I'm so excited to have seen your tops popping up on instagram - thanks for pinging me with your successes! Makes me glad I got around to posting this little series. If you feel like being inspired yourself then go have a look at the hastag #simplesewing101.
Many of you have been asking about alterations and there is quite a bit to say - so much so that I got stuck writing this as it felt too massive. And I really wanted to have good pictures for you and I haven't had time to take them. So I've finally decided to bite the bullet, use what I've got, and split it up into some more managable pieces. I just saw that I actually started to write this post two months ago so apologies for the wait.
I'm wanted to start with the woven Hemlock alteration I do as that was the first top in the list and go from there. But I found there were a few things to say first. The mashup will be posted on Tuesday.
As I've mentioned before (but really want to stress again) these are not proper dressmaking or drafting alterations. However this type of alteration fits into the spirit of Simple Sewing 101 - the idea that you can make beautiful wearable garments with very few skills. And complicated isn't necessarily best.
Pattern drafting material
I draw all my patterns up on light interfacing that has no stick on either side. I call it Vilene but I think that is a brand name. I just ask my local sewing store for interfacing for drafting. I often get something slightly different each time but that is totally fine. I purchase about 10m at a time and get them to put it on a roll. It lasts me a year-ish. And is super inexpensive.
The reason you want to draft on this stuff (rather than say paper) is that it is more easily manipulatable. You can fold up the bottom, fold to take out width, etc, without having to redraft the pattern or dealing with the stiffness that is paper. Once I've stuck my pattern pieces together (if it is a pdf) then I draft off the pattern onto the interfacing. It might seem like an unnecessary step but will save you time if you make the pattern more than once. You can fiddle around with your alterations on the vilene before you cut it.
Make a Muslin ;)
Look I am totally lazy about this - my muslins are always wearable rather than just muslins. Each time I make a pattern for the first time I do so out of a less precious fabric. I then use the result a. as a garment, and b. as a learning tool.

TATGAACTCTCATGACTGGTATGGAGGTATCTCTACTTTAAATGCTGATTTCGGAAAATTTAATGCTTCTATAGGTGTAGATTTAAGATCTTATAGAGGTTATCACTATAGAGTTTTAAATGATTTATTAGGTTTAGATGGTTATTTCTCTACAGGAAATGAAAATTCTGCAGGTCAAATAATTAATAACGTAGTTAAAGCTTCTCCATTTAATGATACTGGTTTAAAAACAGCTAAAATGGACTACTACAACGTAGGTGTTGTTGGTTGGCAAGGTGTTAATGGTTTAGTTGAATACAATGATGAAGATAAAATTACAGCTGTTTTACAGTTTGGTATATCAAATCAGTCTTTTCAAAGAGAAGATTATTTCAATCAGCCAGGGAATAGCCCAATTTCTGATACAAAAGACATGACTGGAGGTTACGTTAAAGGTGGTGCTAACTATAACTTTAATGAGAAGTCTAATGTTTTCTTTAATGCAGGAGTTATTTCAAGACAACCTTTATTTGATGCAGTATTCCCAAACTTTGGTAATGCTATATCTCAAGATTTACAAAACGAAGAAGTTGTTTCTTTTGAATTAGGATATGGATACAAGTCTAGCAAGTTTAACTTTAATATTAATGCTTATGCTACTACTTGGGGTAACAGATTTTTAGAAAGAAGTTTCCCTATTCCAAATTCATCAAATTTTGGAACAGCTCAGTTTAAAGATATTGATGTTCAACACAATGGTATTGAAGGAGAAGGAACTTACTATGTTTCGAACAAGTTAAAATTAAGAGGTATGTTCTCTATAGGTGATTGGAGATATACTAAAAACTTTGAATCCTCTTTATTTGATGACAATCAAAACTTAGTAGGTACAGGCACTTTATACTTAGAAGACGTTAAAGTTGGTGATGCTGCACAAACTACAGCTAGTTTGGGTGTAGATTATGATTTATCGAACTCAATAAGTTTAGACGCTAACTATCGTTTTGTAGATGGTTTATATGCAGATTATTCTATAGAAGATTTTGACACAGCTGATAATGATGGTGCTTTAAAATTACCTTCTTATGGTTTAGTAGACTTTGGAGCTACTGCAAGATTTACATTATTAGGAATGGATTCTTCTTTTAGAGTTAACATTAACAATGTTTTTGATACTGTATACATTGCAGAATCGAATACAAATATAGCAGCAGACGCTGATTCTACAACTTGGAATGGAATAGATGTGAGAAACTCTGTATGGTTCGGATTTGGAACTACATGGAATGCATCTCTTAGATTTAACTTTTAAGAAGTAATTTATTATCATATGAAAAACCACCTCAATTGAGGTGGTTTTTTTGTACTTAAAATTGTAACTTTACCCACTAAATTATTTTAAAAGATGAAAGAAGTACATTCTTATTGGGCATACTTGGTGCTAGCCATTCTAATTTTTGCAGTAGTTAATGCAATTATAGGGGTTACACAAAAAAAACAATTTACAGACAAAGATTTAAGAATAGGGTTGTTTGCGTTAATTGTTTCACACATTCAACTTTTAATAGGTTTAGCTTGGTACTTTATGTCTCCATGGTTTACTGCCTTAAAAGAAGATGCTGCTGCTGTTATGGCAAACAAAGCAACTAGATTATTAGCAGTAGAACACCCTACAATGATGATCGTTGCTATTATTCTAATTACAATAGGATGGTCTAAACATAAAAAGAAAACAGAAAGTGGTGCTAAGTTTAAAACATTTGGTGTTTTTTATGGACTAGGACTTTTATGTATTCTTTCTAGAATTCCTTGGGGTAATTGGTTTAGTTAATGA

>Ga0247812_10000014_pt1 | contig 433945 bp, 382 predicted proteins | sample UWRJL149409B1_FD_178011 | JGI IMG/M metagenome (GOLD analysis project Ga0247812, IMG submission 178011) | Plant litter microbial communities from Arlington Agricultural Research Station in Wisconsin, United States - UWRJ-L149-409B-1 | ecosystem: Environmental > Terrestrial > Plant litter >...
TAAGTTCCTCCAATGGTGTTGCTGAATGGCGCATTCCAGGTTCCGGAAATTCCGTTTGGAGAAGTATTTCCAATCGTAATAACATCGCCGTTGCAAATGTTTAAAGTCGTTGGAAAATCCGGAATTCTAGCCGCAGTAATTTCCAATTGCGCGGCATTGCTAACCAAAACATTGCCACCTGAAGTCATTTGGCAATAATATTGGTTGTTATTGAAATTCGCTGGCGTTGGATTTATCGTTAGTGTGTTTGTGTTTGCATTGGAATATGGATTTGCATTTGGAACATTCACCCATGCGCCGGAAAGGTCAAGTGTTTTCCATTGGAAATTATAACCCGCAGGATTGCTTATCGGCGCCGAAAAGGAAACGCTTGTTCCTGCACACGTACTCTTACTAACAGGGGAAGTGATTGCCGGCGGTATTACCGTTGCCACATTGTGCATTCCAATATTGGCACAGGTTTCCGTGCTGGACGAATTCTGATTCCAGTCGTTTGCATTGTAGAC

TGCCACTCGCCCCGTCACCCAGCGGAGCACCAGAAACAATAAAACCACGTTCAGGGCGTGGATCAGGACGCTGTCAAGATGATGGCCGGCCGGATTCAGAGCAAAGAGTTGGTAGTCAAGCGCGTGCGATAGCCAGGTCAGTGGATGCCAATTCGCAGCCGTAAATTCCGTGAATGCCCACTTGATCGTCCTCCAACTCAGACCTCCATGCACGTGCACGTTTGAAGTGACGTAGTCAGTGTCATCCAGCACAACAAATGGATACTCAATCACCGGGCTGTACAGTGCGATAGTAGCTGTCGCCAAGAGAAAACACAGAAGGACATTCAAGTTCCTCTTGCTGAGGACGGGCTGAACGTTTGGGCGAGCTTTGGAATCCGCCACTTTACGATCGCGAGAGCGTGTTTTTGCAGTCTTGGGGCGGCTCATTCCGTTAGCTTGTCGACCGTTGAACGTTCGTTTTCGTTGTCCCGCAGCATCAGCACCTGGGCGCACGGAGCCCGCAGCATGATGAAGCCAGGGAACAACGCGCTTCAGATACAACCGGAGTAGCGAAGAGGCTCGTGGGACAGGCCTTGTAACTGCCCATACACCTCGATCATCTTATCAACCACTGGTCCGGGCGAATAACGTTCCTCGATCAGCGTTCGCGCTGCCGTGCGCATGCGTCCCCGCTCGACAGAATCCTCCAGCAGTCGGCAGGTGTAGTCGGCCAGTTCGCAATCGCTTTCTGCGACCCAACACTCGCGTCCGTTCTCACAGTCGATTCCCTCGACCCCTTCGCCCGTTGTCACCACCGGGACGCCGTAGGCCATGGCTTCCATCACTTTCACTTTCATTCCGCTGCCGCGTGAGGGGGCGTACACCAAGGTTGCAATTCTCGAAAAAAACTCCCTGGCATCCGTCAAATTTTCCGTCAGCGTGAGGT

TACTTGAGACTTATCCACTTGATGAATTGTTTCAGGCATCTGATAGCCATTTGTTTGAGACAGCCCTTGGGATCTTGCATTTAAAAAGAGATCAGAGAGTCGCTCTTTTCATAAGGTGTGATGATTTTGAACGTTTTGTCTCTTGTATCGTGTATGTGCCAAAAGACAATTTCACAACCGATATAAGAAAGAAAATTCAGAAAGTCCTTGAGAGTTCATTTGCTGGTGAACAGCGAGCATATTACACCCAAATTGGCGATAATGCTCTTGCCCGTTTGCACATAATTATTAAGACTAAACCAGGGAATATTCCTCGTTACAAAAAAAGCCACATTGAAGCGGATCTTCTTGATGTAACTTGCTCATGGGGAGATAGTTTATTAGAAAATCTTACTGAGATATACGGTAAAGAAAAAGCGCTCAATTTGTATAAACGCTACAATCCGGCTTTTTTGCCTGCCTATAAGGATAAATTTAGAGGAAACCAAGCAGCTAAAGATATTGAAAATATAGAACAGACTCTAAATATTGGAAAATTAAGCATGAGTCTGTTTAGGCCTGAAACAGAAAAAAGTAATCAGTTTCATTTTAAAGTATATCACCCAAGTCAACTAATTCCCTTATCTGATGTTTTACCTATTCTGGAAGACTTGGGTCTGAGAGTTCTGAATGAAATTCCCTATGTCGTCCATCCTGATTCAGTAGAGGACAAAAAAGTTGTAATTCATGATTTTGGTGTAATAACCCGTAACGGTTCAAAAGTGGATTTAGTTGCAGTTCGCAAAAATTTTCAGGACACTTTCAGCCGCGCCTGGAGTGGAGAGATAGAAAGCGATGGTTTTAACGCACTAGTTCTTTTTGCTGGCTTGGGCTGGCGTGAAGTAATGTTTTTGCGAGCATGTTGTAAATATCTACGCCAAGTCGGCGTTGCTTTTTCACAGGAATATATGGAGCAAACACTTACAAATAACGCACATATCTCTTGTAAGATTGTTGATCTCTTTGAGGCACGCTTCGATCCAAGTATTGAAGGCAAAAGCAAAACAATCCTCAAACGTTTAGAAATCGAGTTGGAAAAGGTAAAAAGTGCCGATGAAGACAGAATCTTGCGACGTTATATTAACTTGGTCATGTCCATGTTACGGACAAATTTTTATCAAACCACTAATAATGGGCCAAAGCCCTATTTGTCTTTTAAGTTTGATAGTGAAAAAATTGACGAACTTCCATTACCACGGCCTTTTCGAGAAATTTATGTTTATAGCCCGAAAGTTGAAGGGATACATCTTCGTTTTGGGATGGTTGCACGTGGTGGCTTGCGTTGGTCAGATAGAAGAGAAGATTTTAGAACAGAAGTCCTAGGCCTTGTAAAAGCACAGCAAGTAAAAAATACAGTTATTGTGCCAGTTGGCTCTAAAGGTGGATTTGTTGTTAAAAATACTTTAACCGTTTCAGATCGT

Use your existing clothing to figure out your measurements
Measure similar tops you have in the wardrobe. Measure the width of the bust, the width of the hem, the height of the armhole, the width of the hip of a tunic (if you are looking to make something like a dress Tova or Wiksten Tank), or even the depth of a neckline that makes you happy. Write these measurements down and refine them each time you make a garment. I know for example that I need at least 4 inches of ease at the hip of the Tova or Tank or anything that goes over my behind so they don't stick to my bum in that super middle-aged nana kinda way.
Another useful measurement is to take length. I use this measurement all the time for both sewing and knitting. I measure from the shoulder point next to the neck down to the bottom of favourite tops, tunics, frocks. For skirts I measure from my natural waist to the hem length I like. Again these measurements are taken from my existing clothing. This saves time, fiddling around and fabric as you have a better idea of whether you need to adjust the pattern before you make your muslin.
The important thing is that you write them down. I think I will remember and never ever do. These measurements will become more useful in time as you have more practice and make more things.
And remember your seam allowance. In many patterns it is 1/2", whereas in others it is 1cm. You need to make sure that your pattern has the width/length you want PLUS the seam allowance. I have screwed this up so many times it has become automatic. One thing I have learnt from much experience is never redraft at night. Unless you have some kind of freaky brain most people are too tired at night to for the logic required to redraft. And no wine.
Use your the measurements you took from your existing clothing, and then your muslin, to figure out what you want to change.
Is your Wiksten Tank flashing too much boob for your liking - then redraw it so that the neckline is higher. Is the hem too high at the front and low at the back - then redraw them. Don't like the width of the straps - make them thinner. You can do it. Easy peasy…..
The key to the redraft is the intersection with an edge - generally you need to make sure you intersect the pattern edge at a perpendicular 90degrees. Say you redraft the neckline of the Wiksten Tank you need to extend the centre line up towards the shoulder and then redraw it an inch or two higher making sure you intersect the fold line at 90degrees. If you don't do this you will end up with a point or a chunk out of the fabric. *
Before you redraft, note the angle at which the pattern intersects the centreline or shoulder line and choose the same angle.
The only thing I would say is that you will make mistakes. Mistakes are OK - expect them and don't worry when you do. I make them regularly and each time I learn. I have been known to throw something half made in the scrap bin. Perfect the pattern using cheaper less precious fabrics first and then make it up in the special stuff.
You can do this for hemlines, necklines, armholes (of tanks), sleeve widths, sleeve lengths. There are good tutorials about. Check out Grainline, By Hand London and Colette as good starting points.
Tuesday's post will be the woven Hemlock/Wiksten tank mashup post.
* I'm not sure I'm explaining this well so please ask questions if I've confused you.